The rest of Counsell's staff will remain intact moving forward, including hitting coaches Andy Haines (above left) and Jacob Cruz. Chris Hook and Steve Karsay will handle Milwaukee’s pitchers and bullpen, respectively, and Pat Murphy returns for a sixth season as Counsell’s bench coach.
Jason Lane, the Brewers’ first base coach last season, returns, too, though Counsell planned to decide during spring training where Lane and Berry would be used in games this season.
Manager — Craig Counsell (7th season). Bases — Quintin Berry (1st season), Jason Lane (5th season); Bullpen — Steve Karasy (3rd season); Bench — Pat Murphy (6th season); Hitting — Jacob Cruz (2nd season); Andy Haines (3rd season); Bullpen catchers — Néstor Corredor (1st season); Adam Weisenburger (1st season).
The Cactus League schedule underwent a last-minute adjustment earlier this month with the elimination of split-squad games. The Brewers will play 27 games in Arizona — 14 at American Family Fields and 13 on the road — and wrap up their exhibition slate with a pair of contests against the Rangers at Globe Life Park on March 29 and 30 before returning to Milwaukee ahead of their April 1 regular-season opener against the Twins at American Family Field.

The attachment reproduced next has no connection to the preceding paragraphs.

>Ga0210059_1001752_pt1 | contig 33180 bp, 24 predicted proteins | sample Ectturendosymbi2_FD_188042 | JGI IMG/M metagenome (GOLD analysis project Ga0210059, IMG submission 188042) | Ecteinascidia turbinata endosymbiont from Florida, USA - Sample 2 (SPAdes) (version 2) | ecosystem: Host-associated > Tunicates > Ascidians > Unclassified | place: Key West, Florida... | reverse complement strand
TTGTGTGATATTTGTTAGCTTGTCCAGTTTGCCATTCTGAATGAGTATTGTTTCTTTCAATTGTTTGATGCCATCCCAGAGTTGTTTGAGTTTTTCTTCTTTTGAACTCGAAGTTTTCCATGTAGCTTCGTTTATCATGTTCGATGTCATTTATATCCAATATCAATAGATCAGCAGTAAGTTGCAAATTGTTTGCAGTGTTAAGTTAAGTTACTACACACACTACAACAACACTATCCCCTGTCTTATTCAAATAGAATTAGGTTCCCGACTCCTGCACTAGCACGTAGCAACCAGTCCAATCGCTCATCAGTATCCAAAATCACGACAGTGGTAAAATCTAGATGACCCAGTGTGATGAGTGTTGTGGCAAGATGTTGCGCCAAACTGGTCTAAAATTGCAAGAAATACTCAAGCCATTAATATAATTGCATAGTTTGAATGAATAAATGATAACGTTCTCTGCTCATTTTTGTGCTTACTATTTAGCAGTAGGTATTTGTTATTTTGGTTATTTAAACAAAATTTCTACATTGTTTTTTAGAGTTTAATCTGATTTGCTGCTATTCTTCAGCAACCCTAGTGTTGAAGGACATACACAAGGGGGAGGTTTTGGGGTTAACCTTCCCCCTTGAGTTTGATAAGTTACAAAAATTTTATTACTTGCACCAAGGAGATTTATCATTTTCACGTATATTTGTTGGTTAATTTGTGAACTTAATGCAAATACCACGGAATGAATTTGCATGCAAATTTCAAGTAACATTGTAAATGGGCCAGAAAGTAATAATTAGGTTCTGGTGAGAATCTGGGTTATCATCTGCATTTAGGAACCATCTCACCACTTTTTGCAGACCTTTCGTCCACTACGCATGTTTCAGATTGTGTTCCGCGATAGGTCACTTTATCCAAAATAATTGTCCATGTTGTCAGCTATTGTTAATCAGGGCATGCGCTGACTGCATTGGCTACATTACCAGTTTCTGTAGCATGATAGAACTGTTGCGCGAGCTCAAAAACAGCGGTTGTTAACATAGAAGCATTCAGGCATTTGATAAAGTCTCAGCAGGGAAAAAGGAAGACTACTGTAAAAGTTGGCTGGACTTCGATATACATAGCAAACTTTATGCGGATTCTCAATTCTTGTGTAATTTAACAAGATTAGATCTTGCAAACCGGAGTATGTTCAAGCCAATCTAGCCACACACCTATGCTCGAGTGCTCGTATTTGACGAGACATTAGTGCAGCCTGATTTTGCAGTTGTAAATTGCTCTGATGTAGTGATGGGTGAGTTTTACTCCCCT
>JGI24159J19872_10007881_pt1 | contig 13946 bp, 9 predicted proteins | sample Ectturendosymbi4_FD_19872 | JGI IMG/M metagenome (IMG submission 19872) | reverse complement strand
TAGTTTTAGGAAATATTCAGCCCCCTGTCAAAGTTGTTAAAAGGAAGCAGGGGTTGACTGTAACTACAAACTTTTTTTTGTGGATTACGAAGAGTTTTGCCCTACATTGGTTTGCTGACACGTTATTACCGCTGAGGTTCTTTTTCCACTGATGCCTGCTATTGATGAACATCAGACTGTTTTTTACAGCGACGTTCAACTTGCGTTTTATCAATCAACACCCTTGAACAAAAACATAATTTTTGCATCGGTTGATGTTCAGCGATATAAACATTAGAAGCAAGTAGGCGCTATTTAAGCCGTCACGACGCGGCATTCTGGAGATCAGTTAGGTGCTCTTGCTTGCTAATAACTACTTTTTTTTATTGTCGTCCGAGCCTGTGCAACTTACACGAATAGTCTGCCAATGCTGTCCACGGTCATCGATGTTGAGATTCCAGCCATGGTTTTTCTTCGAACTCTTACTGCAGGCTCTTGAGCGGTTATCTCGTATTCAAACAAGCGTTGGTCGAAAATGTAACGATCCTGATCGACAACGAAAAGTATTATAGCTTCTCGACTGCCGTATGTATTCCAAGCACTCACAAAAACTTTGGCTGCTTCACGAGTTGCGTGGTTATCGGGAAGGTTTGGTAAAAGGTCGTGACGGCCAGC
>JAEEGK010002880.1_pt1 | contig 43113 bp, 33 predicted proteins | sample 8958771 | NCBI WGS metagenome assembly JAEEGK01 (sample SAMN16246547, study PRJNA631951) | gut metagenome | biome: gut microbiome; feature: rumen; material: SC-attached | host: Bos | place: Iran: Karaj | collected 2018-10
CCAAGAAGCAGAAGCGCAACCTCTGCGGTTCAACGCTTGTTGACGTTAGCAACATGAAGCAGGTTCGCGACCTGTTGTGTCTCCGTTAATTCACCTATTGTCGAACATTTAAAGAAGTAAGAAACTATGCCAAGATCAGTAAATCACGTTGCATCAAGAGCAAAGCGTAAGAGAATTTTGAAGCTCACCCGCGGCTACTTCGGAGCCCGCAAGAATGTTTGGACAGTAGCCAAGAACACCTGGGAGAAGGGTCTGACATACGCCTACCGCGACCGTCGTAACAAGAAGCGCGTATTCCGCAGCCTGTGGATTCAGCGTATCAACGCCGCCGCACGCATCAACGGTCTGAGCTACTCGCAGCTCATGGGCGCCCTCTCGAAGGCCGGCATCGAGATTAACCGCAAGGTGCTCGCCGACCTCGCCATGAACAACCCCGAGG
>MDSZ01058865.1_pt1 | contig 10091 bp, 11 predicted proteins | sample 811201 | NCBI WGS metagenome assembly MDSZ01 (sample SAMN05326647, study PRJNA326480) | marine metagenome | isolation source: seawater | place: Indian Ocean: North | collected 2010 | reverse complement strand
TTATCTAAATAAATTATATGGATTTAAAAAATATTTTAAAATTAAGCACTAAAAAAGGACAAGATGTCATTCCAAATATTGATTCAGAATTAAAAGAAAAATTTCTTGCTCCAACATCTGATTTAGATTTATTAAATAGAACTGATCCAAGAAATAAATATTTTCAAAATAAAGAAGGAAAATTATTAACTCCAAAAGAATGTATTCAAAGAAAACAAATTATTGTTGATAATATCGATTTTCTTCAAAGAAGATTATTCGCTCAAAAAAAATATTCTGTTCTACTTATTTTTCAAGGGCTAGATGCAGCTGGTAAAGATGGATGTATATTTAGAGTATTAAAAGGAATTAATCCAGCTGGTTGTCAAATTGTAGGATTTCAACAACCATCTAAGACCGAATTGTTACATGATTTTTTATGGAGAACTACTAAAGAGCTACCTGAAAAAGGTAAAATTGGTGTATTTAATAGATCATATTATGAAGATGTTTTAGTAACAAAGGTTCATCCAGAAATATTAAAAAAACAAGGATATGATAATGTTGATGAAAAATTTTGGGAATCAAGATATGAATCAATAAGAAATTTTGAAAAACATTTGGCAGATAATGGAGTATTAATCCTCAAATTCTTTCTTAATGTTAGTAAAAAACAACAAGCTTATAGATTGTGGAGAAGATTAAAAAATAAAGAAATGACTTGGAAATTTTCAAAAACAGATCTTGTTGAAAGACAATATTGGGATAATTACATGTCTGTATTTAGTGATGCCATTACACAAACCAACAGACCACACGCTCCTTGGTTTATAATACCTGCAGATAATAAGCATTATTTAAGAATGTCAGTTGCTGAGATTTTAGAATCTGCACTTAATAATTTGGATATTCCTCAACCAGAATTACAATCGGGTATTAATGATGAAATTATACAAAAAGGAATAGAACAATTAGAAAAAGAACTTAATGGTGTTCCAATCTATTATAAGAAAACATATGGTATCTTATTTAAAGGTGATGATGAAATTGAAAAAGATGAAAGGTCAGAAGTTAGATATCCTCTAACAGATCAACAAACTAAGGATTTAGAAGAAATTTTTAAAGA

February: 28 — @ Chicago White Sox. March: 1 — at Diamondbacks; 2 — vs. Athletics.; 3 — at Padres; 4 — vs. Cleveland.; 5 — at Rockies; 6 — vs Cubs; 7 — OFF; 8 — vs. Angels; 9 — vs. Giants; 10 — at Athletics; 11 — vs. Royals; 12 — at Cubs; 13 — vs. Rangers; 14 — at Mariners; 15 — vs. Padres; 16 — at Dodgers; 17 — OFF DAY; 18 — at Angels; 19 — vs. Diamondbacks; 20 — at Reds (7 p.m.); 21 — vs. Mariners; 22 — vs Cleveland; 23 — vs. Dodgers; 25 — at Giants (8 p.m.); 26 — vs. White Sox; 27 — at Royals; 28 — at Reds; 29 — vs. Rangers (Arlington, Texas); 30 — vs. Rangers (Arlington, Texas).
(NOTE: Unless otherwise noted, all games start at 2:10 p.m. local time prior to March 14 and 3:10 p.m. after, due to Arizona not observing Daylight Savings Time)
Unlike previous seasons, fans will not be able to watch the team’s workouts, which take place on the complex’s ancillary fields. That means no opportunities for kids — little and big alike — to get autographs and pictures. The team store at American Family Fields will be open and the team announced last week that a limited number of fans — up to 23% of capacity at the 10,000-seat stadium — will be allowed to attend games when Cactus League play gets underway.